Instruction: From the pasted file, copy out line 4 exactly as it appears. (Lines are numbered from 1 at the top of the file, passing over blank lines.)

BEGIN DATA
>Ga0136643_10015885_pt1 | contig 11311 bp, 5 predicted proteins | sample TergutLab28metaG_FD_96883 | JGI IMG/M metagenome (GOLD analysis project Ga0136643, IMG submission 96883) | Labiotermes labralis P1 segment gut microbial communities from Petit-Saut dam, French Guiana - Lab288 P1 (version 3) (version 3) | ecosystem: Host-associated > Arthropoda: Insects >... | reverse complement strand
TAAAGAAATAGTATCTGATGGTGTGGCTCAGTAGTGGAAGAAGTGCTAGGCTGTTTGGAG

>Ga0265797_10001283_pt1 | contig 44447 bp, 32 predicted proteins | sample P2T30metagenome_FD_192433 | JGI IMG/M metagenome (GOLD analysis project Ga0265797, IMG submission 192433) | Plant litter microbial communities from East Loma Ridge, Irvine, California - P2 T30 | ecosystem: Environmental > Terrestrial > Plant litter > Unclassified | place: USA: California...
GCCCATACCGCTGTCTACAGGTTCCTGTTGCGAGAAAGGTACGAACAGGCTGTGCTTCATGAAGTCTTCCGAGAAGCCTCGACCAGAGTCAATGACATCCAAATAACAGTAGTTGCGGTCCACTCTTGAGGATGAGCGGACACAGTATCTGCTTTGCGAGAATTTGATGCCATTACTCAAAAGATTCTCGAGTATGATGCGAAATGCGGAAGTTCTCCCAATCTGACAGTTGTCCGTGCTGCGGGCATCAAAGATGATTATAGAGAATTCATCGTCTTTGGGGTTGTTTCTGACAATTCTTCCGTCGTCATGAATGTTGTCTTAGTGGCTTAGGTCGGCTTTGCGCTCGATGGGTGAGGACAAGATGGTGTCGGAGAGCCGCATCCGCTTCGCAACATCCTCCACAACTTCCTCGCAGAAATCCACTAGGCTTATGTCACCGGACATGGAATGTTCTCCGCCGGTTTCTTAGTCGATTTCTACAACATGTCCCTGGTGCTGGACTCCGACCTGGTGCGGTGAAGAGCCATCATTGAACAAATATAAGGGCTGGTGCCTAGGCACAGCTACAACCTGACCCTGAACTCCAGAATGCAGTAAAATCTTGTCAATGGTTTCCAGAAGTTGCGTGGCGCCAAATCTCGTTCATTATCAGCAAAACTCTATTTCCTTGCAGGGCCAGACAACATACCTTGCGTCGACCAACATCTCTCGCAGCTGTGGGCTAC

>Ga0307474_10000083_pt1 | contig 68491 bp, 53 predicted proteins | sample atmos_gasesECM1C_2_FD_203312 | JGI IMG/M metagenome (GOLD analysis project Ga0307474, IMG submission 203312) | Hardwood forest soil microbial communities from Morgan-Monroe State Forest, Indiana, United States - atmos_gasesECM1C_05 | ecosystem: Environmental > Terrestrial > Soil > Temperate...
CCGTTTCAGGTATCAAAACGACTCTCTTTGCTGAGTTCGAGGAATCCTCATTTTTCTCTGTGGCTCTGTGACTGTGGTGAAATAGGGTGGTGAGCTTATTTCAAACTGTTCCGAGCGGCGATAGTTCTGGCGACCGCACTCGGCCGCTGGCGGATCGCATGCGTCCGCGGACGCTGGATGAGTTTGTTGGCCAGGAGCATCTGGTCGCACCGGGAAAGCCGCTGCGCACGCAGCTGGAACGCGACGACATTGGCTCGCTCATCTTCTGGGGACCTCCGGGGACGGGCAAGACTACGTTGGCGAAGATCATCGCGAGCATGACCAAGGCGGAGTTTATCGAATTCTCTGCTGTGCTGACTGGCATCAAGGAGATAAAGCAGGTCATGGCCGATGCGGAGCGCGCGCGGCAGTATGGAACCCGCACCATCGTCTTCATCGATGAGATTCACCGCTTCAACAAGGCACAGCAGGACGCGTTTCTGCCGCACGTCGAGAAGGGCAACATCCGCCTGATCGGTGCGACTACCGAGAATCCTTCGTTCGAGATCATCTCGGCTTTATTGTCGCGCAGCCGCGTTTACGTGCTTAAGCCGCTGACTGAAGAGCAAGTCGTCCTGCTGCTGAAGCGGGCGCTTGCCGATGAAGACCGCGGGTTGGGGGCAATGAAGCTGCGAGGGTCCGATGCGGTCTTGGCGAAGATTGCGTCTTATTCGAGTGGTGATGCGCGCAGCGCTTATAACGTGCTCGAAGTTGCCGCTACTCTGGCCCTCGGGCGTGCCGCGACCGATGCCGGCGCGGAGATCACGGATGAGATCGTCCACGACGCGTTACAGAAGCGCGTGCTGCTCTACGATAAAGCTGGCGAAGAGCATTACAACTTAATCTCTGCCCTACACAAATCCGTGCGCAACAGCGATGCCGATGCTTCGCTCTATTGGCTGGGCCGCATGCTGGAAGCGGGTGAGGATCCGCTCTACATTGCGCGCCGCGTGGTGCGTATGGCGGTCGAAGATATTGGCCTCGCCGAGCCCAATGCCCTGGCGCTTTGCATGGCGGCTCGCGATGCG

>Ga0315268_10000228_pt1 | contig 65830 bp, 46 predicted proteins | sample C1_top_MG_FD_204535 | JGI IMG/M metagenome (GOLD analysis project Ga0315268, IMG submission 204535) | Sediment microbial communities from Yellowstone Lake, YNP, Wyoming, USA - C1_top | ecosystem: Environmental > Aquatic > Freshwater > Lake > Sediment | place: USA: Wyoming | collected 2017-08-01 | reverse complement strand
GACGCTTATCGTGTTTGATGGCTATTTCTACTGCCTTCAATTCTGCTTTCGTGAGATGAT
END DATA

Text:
GCCCATACCGCTGTCTACAGGTTCCTGTTGCGAGAAAGGTACGAACAGGCTGTGCTTCATGAAGTCTTCCGAGAAGCCTCGACCAGAGTCAATGACATCCAAATAACAGTAGTTGCGGTCCACTCTTGAGGATGAGCGGACACAGTATCTGCTTTGCGAGAATTTGATGCCATTACTCAAAAGATTCTCGAGTATGATGCGAAATGCGGAAGTTCTCCCAATCTGACAGTTGTCCGTGCTGCGGGCATCAAAGATGATTATAGAGAATTCATCGTCTTTGGGGTTGTTTCTGACAATTCTTCCGTCGTCATGAATGTTGTCTTAGTGGCTTAGGTCGGCTTTGCGCTCGATGGGTGAGGACAAGATGGTGTCGGAGAGCCGCATCCGCTTCGCAACATCCTCCACAACTTCCTCGCAGAAATCCACTAGGCTTATGTCACCGGACATGGAATGTTCTCCGCCGGTTTCTTAGTCGATTTCTACAACATGTCCCTGGTGCTGGACTCCGACCTGGTGCGGTGAAGAGCCATCATTGAACAAATATAAGGGCTGGTGCCTAGGCACAGCTACAACCTGACCCTGAACTCCAGAATGCAGTAAAATCTTGTCAATGGTTTCCAGAAGTTGCGTGGCGCCAAATCTCGTTCATTATCAGCAAAACTCTATTTCCTTGCAGGGCCAGACAACATACCTTGCGTCGACCAACATCTCTCGCAGCTGTGGGCTAC